By Anthony Uche
Nigerian refineries have always been impacted by operational problems, the inability of previous Turn Around Maintenance (TAM) operations over the years, have kept the four refineries in the country perennially operating below installed capacity.
Considering the high demand for petroleum products in the country, their availability is crucial. The estimated daily demand for petroleum products in Nigeria today is 30 million litres of petrol (PMS), 10 million litres of kerosene (DPK), 18 million litres of diesel (AGO), and 780 metric tons (1.4 million litres) of cooking gas (LPG), and the estimated amount of crude oil required daily for domestic refining, that would satisfy the demand for petroleum products in Nigeria adequately, should be about 530,000 barrels per day (bbl/d). This is some 85,000 bbl/d more than the combined refining capacities of all the state-owned refineries located in Warri, Port Harcourt, and Kaduna. The four refineries have combined installed capacity of 445,000 bpd and have never reached full production due to sabotage and operational failures.
In 2010, a meagre amount of 80,757 metric tones, MT, of petroleum products were refined by all the refineries. These included 53,223.4 MT of automotive gas oil, AGO, 7,567 MT of liquefied petroleum gas, LPG, and 19,967 MT of premium motor spirit, PMS. Amazingly, 8.1 million MT of petroleum products were imported into the country in the same year.
With crude oil exports currently above 2 million bpd, due to increased production, as a result of the relative peace being enjoyed in the Niger Delta region, the country ironically has to rely on imports of refined products for 85 percent of its fuel needs, mainly from European suppliers.
Nigeria, which is Africa’s largest crude oil exporter and also the 6th largest in the world, spent about N1.15 trillion to import an estimated 8.1 million metric tons (MT) of petroleum products in 2010 alone and will spend about N388.11bn to import petrol, in the first quarter of this year.
Ageing refining plants, dilapidated infrastructure, such as pipelines linking the plants and a lack of investment have held back the country’s refining industry for years, while militant attacks have worsened the situation.
In December 2010, a series of militant attacks to pipelines connected to the refineries forced the Nigerian National Petroleum Corporation, NNPC, to shut down all of them. Also in November, 2010, Kaduna refinery which runs on crude oil from Chevron’s Escravos oil terminal, and has capacity of 110,000 bpd, was shut down after the crude oil pipeline feeding the facility was damaged by militants operating from Delta state.
But the refineries are back on track, as information emanating from NNPC indicates, Group Managing Director, NNPC, Austen Oniwon, said in Abuja that that the NNPC was determined to make the refineries work at full capacity to reduce importation of petroleum products. The NNPC chief stated that the current stability in the supply of products could not be sustained in the long term, hence the need to rejuvenate local refineries. “The refineries must therefore work on a continuous basis, thus reducing imports significantly. In pursuance of this, the management is currently involved in discussions with the original EPC contractors with a view to carrying out rehabilitation works aimed at restoring the refineries to their original design capacities,” he said. Oniwon said that the initiative would lead to the desirable result of improving on the refineries’ contribution to meeting domestic demand.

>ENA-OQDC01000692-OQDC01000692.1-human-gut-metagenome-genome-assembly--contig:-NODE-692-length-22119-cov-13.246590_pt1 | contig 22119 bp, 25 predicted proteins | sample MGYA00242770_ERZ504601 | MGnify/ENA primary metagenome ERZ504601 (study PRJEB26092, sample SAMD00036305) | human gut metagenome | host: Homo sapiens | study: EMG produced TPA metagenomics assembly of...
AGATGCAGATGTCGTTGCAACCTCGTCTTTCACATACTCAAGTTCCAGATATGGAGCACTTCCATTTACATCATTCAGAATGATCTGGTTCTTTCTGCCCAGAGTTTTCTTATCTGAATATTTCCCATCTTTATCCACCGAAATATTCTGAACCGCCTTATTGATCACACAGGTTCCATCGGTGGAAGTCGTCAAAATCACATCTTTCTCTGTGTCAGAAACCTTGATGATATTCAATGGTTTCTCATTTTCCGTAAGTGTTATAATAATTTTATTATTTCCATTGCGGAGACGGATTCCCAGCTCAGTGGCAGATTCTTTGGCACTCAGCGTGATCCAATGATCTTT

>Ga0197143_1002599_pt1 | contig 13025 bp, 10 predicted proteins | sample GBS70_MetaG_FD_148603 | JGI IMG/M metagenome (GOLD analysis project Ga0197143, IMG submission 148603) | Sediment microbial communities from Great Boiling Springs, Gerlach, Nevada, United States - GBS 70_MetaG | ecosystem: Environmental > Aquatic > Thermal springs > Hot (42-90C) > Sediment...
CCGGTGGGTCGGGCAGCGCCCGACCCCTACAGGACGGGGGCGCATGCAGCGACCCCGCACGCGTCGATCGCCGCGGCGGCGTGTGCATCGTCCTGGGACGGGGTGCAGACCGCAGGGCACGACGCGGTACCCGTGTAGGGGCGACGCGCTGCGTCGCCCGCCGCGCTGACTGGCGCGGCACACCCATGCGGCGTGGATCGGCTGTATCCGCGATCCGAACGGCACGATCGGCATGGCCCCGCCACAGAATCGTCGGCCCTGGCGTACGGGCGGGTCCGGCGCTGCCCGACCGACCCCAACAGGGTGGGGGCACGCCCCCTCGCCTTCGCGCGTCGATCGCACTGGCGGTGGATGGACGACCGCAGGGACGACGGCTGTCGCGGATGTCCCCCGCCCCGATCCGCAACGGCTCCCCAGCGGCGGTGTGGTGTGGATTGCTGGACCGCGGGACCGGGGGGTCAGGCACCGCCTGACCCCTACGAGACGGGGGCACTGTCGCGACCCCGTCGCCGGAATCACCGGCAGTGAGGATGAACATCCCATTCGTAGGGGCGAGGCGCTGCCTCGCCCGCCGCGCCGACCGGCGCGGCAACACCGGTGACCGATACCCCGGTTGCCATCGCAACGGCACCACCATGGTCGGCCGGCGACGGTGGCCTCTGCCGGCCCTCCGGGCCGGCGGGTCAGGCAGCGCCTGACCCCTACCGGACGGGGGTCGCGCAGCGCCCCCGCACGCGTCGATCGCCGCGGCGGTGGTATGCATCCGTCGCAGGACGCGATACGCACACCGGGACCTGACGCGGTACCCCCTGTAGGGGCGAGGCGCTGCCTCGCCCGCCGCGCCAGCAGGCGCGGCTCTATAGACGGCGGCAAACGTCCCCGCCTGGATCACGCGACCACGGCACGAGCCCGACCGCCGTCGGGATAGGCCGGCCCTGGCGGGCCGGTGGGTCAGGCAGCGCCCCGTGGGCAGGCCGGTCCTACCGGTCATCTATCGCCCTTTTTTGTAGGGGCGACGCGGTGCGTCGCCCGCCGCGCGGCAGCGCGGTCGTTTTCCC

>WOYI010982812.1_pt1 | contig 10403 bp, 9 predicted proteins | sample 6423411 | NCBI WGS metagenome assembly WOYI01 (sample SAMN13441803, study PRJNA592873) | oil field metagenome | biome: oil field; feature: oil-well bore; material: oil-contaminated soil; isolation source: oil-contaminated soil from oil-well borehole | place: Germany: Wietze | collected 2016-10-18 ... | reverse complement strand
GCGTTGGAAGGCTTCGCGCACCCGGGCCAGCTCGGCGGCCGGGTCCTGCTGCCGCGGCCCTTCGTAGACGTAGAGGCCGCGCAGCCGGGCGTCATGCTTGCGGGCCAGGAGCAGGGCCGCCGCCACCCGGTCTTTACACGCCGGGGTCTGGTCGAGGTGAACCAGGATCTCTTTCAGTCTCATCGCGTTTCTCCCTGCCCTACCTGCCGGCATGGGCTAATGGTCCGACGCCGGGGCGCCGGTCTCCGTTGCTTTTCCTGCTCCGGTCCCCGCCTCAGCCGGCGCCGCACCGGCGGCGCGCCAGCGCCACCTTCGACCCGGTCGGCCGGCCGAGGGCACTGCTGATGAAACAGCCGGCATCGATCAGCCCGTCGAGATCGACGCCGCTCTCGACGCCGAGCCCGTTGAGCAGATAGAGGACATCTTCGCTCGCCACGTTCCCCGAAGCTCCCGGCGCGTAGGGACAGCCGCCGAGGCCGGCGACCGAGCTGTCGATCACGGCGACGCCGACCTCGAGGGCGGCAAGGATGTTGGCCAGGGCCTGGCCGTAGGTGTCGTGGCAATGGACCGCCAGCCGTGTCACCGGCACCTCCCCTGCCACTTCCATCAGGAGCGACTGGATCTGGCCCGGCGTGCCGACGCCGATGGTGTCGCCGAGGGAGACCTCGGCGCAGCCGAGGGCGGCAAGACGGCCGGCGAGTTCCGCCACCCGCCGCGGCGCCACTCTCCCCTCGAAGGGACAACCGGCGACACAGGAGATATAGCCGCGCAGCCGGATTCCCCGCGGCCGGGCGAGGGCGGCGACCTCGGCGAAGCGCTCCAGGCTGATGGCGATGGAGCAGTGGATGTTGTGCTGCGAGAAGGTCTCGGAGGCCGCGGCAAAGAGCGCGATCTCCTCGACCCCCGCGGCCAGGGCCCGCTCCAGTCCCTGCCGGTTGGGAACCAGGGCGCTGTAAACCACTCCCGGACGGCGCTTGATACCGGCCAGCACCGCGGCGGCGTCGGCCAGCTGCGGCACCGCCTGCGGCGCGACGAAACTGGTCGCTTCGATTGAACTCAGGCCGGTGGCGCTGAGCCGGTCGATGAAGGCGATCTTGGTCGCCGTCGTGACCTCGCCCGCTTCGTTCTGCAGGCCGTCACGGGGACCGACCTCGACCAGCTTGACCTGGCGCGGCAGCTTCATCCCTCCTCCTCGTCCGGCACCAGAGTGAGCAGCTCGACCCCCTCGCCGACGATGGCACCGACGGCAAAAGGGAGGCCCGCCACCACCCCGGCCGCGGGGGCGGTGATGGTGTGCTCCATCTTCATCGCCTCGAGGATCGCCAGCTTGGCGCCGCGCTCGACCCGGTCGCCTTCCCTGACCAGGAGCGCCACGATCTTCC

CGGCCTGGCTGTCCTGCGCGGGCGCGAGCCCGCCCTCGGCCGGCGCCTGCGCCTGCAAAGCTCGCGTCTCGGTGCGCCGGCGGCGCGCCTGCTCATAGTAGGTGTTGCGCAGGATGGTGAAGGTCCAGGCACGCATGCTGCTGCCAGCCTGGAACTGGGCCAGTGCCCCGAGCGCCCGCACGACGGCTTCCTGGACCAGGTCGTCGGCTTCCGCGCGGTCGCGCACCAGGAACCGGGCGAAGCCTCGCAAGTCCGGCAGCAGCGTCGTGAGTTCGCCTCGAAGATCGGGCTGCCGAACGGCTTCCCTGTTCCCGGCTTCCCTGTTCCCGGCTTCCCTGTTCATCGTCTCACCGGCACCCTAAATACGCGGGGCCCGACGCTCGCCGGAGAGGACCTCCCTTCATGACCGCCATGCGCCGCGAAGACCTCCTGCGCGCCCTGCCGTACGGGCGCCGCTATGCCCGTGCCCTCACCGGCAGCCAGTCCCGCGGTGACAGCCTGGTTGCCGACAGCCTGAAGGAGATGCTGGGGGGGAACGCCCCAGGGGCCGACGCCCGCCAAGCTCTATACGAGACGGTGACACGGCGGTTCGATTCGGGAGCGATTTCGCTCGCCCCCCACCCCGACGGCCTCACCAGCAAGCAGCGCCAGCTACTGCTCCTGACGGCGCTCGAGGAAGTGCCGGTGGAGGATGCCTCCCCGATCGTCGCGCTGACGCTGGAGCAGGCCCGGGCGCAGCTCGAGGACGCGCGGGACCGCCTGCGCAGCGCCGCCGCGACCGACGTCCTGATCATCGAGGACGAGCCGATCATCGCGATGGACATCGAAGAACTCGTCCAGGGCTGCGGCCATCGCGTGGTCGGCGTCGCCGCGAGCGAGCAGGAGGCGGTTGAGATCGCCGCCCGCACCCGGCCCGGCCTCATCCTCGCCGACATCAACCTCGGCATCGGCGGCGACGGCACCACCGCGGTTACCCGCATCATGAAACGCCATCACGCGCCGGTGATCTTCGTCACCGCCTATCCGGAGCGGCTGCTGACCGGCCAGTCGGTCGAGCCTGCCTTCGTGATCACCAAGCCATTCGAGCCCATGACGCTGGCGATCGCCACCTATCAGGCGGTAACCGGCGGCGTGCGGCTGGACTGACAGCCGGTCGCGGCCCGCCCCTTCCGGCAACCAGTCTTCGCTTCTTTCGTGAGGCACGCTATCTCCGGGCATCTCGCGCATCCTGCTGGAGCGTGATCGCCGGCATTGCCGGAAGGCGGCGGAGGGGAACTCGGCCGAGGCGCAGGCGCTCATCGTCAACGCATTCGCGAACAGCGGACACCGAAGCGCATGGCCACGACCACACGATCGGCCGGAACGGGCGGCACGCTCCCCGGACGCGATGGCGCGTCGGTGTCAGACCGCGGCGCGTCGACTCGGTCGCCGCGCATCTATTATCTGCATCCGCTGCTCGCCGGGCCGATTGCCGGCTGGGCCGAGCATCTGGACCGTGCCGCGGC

Also, the Spokesman of NNPC, Levi Ajuonuma, noted that production currently fluctuates between 65-75 percent. He said the 125,000 bpd Warri refinery which was shut down temporarily is back on stream and has commenced the production of kerosene. “Warri is up to 75 percent and the rest are between 60 and 70 percent” Levi Ajuonuma noted. “In another couple of weeks we will be ramping up production. The key is pipeline security.” He added. When asked if security had been bolstered, Ajuonuma said “yes it has”. This is coming on the heels of the success of the Joint Task Force, JTF, operations in curtailing the activities of vandals in the region and also the ongoing amnesty programme.
Plans are on the way for additional 750,000 bpd to be added to the existing refining capacity of 445,000 bpd. China State Construction Engineering Corporation Ltd intends to build three new refineries in Kogi, Bayelsa, and Lagos state. Already, the Memorandum of Understanding, MoU, has been signed and the Chinese have inspected the proposed sites, as a sign of their commitment to the project. The deal is said to be worth $23 billion. One just hopes the projects materialize, considering the fact that the last refinery, the Port Harcourt refinery, was built by the Babangida administration over twenty years ago.
Nigeria’s state-owned refineries all have very poor maintenance histories, are technically inefficient, and are unreliable for uninterrupted domestic production of petroleum products, even at the very best of times. Liberalization and total deregulation of the downstream will create the necessary environment for attracting investors into the refining sector. With her huge hydrocarbon resources, there is no reason Nigeria should not be able to refine petroleum to meet local demand and for export to the regional and international markets.